Given their rich experience in hospitality, and their love for food and creating/building new concepts, it was then a natural step for Daniel and Adrien to start their own business in the F&B industry (Food & Beverage) – leveraging on their know-how and experience in hospitality. They saw the growing need for healthier and tasty food options among locals, and decided to spearhead and launch a salad bar in Singapore.

Hence, in Nov ’09, after researching overseas salad chains, learning about their operations and doing extensive testing from recipes to store design locally, the first outlet of Salad Stop! was launched. When I knew about SS last year (2010), there were only 2 outlets.

Today, they have expanded to 7 outlets, and now generate a monthly revenue of $300k USD! This is huge, especially given that they achieved it in just 1.5 years of launching their brand! This shows that there’s no limit to what you can achieve with your goals – with the right attitude, know-how and hard work, anything is possible. Today, Salad Stop is the leading salad chain in Singapore, bar none. Ask anyone about salad bars, and Salad Stop instantly comes to mind!

I felt that Daniel and Adrien has a great entrepreneurial story here to share with everyone, and was ecstatic when they took on the interview request! They have been incredibly open and gracious in sharing their story and what worked/what didn’t work for them in their journey. I’ve no doubt that you’ll find their answers inspirational and very helpful.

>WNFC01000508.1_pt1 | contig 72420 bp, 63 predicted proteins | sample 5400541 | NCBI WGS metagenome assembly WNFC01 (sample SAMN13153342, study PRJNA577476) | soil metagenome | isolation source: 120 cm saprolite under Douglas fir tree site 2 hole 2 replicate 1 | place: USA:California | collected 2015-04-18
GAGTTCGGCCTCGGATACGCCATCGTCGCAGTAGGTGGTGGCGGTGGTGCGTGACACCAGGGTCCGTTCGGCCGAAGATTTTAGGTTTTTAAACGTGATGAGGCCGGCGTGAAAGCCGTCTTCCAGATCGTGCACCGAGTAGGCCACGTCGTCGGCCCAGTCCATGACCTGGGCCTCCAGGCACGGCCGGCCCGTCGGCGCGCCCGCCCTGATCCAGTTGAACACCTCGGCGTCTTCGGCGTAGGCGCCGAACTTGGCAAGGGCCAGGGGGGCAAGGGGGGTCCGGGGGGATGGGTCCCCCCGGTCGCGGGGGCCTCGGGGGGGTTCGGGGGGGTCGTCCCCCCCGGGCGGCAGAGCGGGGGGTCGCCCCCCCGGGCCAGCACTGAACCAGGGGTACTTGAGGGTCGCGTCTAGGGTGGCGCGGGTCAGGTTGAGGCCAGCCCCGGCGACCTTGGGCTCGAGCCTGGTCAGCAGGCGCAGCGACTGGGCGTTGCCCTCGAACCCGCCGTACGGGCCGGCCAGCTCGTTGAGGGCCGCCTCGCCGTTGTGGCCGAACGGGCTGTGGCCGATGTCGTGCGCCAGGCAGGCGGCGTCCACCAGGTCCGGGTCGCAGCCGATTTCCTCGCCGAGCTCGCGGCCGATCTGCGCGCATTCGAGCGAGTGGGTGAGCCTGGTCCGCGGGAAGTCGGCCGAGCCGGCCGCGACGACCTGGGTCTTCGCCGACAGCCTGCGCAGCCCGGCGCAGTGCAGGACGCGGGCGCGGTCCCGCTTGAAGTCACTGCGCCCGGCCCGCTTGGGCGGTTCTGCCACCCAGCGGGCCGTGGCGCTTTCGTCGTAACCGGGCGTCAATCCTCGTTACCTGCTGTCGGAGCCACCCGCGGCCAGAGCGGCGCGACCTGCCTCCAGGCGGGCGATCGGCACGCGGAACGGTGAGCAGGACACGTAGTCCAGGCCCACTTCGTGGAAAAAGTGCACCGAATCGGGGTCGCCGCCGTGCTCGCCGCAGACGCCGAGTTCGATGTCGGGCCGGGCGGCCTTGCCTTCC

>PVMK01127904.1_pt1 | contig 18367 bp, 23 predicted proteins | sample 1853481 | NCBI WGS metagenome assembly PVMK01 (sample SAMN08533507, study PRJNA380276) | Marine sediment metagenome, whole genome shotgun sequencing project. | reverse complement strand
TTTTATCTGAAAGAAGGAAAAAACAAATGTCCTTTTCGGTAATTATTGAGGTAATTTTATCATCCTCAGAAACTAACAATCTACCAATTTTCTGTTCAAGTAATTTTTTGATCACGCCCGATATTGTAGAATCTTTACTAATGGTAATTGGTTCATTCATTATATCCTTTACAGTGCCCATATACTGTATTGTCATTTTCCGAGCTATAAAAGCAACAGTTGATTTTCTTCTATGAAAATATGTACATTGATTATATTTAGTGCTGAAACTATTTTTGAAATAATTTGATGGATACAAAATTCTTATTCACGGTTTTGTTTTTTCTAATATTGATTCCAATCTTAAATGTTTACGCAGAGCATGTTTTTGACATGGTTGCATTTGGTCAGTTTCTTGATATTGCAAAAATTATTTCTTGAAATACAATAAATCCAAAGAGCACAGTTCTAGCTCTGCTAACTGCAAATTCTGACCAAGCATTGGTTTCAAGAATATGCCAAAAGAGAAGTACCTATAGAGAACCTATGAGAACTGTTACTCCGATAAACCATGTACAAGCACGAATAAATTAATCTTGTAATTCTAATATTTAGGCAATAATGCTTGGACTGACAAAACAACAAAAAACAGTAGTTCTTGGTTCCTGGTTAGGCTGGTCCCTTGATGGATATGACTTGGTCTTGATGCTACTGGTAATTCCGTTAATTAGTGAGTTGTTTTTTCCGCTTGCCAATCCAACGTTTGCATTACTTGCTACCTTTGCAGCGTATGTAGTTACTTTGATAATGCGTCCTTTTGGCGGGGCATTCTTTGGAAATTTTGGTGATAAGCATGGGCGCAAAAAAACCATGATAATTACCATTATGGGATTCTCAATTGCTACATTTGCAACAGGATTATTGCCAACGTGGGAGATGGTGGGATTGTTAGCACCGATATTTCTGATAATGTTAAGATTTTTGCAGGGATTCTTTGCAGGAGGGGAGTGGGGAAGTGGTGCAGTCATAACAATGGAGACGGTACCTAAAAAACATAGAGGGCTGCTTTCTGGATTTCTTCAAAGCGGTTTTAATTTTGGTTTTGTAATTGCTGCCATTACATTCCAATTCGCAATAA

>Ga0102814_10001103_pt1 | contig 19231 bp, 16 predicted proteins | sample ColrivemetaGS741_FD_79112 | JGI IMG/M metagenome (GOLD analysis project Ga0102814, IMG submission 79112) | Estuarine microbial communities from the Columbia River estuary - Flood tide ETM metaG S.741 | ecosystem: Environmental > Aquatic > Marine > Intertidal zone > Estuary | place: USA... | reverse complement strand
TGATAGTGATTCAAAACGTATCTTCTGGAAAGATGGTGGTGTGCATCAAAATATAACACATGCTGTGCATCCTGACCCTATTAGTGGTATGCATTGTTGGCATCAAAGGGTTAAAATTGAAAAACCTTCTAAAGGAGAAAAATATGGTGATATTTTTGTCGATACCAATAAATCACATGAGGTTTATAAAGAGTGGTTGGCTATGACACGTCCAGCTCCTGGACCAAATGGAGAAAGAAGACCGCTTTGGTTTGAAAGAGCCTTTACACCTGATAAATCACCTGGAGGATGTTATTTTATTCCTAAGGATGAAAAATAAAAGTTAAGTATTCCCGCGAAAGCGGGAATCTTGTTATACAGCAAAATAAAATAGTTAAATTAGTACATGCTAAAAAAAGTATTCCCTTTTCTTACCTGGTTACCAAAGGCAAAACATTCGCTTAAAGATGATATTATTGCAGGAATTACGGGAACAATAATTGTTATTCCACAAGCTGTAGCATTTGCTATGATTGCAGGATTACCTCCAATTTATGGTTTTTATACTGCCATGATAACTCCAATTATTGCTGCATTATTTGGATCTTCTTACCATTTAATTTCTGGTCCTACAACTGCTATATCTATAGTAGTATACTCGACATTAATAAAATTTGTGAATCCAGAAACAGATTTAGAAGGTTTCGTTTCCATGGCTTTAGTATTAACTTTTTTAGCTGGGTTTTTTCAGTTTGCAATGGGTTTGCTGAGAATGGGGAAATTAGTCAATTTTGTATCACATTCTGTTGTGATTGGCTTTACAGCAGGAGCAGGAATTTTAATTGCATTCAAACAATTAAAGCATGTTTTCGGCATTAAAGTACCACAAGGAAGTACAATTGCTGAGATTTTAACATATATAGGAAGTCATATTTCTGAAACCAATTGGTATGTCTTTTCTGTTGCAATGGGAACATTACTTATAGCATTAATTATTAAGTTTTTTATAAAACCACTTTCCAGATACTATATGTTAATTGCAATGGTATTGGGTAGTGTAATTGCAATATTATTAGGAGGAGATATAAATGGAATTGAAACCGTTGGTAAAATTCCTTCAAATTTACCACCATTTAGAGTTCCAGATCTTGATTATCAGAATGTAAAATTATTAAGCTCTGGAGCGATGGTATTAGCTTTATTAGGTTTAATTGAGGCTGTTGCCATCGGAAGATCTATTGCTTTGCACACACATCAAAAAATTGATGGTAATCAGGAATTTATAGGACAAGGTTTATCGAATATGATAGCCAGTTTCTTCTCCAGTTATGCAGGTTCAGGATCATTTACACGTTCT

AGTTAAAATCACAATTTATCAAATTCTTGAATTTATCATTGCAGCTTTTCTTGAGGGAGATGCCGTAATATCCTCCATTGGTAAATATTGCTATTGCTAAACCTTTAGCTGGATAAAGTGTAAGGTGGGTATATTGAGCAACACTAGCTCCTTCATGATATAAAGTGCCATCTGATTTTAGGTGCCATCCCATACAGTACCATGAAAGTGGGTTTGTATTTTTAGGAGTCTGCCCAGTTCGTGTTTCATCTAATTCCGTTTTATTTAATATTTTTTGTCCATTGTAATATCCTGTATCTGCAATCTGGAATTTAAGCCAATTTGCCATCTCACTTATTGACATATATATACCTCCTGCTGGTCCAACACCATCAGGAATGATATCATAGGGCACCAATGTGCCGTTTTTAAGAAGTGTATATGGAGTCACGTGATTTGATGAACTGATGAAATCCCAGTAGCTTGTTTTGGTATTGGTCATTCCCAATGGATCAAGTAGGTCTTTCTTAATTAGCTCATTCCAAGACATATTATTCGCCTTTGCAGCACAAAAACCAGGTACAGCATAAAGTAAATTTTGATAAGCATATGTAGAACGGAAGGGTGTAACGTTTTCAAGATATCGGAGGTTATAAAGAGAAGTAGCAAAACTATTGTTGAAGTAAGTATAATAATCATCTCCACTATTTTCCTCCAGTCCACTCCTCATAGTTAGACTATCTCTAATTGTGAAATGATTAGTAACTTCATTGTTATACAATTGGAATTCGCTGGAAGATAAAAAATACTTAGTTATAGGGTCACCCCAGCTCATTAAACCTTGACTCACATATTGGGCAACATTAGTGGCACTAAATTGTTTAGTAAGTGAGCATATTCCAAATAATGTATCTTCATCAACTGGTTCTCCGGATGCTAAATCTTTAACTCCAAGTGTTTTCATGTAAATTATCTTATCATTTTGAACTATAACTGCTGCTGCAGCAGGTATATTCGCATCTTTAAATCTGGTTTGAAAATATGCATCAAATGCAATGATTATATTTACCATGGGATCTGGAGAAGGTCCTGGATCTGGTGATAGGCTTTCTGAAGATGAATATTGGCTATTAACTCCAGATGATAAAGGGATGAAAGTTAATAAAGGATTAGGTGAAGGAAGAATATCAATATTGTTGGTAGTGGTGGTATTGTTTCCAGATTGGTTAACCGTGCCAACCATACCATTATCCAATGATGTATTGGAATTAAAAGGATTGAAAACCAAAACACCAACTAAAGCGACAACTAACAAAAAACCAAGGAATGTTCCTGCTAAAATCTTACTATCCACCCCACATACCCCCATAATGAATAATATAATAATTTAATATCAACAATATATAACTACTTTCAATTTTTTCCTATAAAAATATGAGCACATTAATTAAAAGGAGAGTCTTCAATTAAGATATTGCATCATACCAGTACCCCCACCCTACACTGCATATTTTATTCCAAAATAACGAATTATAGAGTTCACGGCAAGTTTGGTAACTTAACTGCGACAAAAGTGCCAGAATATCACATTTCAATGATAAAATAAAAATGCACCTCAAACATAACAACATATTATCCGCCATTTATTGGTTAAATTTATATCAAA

I now present to you my interview with Daniel and Adrien Desbaillets, the father & son team behind Salad Stop:

Q1) Tell us more about you, Daniel and Adrien – Who are you and what are your passions in life?

Our passions in life have always been traveling and exploring the world. Both of us grew up living in over 15 countries and have made Singapore our home. We enjoy sports and of course food! We are also very passionate about creating new concepts and seeing them flourish.

Q2) What is Salad Stop?

SaladStop! is a salad bar restaurant. Having both grown up in the hospitality industry, we felt a need for healthier food options in Singapore and had a vision of bringing something innovative, fresh and tasty to increasingly discerning and health conscious customers.


Q3) Who is your target audience?

Our target market is made up of individuals seeking a convenient, affordable, healthy and fresh dining option.

Q4) How much revenue is your business currently generating a month (average)?

The monthly revenues of 7 outlets is over $300k USD.

Celes: SS took 4 months to break even after the launch of their first outlet. That’s a really significant achievement, driven by their in-depth research, testing and astute business acumen.